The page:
A nationwide worker shortage has prisons scrambling to maintain their ranks of corrections officers even as more and more are deciding they might be better off elsewhere, reports David Montgomery for Pew Stateline.
In Texas, as of February, 8,043 of the 24,020 jobs inside the correctional system were vacant, an all-time high, while Florida’s 24 percent vacancy rate has forced the temporary closure of some housing units and the calling in of the National Guard to help fill the void.
A recent pay raise in Texas helped lower their number to just under 7,000 and Florida has followed suit by raising starting salaries to $41,600 and adding a $1,000 hiring bonus for high-vacancy units.
Around the country, to attract more officers, states are raising salaries, offering hiring bonuses, reducing the minimum age to 18 and ratcheting up recruiting efforts with advertisements on billboards and social media.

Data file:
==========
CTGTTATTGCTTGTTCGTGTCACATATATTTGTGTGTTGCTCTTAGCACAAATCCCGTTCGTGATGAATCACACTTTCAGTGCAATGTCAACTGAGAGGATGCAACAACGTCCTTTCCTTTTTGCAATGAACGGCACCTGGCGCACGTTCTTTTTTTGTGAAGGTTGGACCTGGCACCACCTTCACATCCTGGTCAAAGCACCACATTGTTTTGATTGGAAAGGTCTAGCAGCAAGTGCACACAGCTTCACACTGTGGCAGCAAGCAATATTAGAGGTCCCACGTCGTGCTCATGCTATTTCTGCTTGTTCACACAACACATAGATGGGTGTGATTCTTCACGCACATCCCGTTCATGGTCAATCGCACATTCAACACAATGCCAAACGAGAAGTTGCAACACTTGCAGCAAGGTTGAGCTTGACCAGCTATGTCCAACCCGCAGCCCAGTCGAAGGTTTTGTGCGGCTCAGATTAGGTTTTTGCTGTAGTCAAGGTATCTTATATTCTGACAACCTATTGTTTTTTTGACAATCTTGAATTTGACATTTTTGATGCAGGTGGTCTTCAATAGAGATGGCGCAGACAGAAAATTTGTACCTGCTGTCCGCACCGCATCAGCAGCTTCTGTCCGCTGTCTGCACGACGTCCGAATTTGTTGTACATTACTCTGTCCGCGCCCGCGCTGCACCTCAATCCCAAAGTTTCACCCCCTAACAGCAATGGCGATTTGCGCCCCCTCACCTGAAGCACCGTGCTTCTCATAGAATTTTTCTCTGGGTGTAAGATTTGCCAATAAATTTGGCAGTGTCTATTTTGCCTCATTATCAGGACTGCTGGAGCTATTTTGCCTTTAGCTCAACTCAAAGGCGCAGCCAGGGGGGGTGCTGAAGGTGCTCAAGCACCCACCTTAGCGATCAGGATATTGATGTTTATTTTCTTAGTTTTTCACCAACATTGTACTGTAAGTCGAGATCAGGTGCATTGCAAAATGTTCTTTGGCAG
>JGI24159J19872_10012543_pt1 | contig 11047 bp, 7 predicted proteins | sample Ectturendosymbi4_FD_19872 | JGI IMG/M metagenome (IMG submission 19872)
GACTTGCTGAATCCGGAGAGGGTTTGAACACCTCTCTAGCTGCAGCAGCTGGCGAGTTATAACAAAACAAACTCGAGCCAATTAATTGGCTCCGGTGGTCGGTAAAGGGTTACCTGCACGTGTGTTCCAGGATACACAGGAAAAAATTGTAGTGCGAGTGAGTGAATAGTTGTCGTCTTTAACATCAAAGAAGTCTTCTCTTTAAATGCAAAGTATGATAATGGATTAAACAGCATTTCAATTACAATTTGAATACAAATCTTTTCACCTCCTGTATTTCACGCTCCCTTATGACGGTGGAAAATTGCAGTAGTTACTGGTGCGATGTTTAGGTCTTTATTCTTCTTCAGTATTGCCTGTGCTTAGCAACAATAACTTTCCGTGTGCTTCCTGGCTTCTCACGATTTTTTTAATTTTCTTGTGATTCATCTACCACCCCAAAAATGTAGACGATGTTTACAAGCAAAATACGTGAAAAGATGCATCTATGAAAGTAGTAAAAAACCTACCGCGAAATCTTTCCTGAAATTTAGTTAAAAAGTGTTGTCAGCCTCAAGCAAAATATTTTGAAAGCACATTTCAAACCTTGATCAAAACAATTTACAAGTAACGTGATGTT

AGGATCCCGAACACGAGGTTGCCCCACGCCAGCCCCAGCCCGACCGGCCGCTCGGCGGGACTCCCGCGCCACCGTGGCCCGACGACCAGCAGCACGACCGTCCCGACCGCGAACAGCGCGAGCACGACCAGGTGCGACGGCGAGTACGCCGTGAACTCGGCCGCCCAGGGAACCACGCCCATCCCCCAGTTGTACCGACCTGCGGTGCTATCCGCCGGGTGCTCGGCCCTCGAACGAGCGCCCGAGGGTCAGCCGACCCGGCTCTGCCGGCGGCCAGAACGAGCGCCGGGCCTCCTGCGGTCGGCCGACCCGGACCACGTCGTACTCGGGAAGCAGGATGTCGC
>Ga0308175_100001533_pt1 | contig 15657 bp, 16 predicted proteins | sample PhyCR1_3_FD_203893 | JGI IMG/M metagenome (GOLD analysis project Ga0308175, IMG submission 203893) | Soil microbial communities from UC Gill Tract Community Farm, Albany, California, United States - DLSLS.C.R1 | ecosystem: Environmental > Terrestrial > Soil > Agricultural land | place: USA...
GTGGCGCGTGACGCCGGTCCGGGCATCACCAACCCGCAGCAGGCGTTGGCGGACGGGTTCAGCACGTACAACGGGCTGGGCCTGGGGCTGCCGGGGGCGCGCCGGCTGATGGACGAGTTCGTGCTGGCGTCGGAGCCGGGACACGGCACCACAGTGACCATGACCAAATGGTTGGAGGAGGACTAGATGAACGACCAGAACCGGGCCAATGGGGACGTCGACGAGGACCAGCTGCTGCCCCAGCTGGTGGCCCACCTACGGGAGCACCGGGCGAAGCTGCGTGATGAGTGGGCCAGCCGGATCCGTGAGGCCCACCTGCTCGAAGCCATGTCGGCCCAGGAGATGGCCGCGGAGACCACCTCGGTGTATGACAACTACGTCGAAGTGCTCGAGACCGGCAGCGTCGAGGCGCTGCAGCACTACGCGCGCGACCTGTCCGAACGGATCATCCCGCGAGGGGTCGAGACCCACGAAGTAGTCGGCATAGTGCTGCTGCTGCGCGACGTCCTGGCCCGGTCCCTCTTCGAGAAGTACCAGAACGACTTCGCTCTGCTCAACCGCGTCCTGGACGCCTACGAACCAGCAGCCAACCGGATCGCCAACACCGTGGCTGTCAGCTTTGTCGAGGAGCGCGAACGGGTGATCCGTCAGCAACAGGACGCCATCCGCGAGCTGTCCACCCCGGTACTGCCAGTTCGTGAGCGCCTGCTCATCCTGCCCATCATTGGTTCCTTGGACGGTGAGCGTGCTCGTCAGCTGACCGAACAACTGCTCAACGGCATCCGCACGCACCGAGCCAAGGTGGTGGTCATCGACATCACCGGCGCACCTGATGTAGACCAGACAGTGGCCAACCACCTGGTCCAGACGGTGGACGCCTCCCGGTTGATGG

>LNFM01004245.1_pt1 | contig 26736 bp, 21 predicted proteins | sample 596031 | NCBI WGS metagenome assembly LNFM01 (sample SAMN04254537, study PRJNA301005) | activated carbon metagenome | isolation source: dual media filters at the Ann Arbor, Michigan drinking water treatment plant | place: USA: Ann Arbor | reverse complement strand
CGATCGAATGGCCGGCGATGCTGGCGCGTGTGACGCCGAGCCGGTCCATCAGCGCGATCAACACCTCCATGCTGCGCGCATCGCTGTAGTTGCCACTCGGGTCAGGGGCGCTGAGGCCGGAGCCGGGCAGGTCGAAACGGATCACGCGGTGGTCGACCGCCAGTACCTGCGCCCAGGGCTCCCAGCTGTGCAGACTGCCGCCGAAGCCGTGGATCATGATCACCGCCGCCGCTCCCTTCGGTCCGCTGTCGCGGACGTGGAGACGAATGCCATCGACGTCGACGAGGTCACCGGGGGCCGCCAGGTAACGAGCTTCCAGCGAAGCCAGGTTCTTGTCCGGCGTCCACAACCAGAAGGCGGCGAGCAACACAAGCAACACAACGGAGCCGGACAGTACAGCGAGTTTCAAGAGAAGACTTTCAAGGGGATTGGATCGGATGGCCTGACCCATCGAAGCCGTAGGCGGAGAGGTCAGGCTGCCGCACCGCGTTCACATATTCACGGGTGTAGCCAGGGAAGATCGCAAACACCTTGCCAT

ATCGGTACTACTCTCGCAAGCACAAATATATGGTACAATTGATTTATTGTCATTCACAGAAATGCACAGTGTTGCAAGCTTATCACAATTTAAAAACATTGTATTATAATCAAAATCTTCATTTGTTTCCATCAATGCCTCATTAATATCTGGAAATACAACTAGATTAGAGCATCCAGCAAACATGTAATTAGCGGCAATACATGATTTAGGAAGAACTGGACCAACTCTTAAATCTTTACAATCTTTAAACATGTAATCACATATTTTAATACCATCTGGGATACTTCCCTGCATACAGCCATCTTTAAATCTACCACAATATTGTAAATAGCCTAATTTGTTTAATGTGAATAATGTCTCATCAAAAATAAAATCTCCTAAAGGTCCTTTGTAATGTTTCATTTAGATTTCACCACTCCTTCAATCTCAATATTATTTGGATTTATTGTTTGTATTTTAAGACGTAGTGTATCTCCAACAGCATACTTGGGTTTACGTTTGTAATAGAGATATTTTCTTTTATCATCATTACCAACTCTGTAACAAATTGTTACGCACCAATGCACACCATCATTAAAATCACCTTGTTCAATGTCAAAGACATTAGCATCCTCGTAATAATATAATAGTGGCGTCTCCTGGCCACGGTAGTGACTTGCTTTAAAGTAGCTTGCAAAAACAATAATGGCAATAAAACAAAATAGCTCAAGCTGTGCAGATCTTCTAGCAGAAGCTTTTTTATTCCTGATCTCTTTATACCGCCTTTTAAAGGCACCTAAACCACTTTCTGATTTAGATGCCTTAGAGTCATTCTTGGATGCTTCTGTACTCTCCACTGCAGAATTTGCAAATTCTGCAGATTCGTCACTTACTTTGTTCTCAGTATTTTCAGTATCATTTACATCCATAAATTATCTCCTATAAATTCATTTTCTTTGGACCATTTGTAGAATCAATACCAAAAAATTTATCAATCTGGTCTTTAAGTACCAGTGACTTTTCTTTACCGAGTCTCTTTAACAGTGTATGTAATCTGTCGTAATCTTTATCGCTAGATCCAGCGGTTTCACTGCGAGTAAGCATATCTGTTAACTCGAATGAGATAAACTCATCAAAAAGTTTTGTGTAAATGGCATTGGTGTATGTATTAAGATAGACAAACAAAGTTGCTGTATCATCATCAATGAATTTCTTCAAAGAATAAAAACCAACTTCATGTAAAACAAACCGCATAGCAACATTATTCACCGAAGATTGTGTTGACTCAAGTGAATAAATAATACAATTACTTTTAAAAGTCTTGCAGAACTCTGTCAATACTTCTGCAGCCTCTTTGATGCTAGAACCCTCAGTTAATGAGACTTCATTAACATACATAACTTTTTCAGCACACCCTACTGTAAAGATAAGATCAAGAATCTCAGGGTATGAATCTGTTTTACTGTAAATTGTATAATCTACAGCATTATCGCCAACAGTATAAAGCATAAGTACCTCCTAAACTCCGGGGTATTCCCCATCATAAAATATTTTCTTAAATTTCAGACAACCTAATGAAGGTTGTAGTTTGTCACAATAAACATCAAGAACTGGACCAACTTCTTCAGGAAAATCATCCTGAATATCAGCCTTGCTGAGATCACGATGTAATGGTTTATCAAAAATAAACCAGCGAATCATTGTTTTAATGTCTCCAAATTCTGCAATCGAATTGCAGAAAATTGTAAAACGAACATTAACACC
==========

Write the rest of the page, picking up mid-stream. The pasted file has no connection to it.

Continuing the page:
Meanwhile, Evan Mealins at the Montgomery Advertiser writes that protesters gathered outside the Alabama Department of Corrections’ central office in Montgomery, denouncing what they call “inhumane treatment” of Alabama’s nearly 20,000 incarcerated people.
At the same time, all of Alabama’s major prisons began a labor strike, with those inside saying that the strike will continue until the demands, which include a repeal of the state’s habitual offender law and additional oversight of the Alabama Bureau of Pardons and Paroles, are met.
Alabama prisons rely on cheap or unpaid inmate labor to produce a variety of goods.
In response to the strike, nearly all prisons have denied recreation time, education and substance abuse classes, meals and movement around the prisons.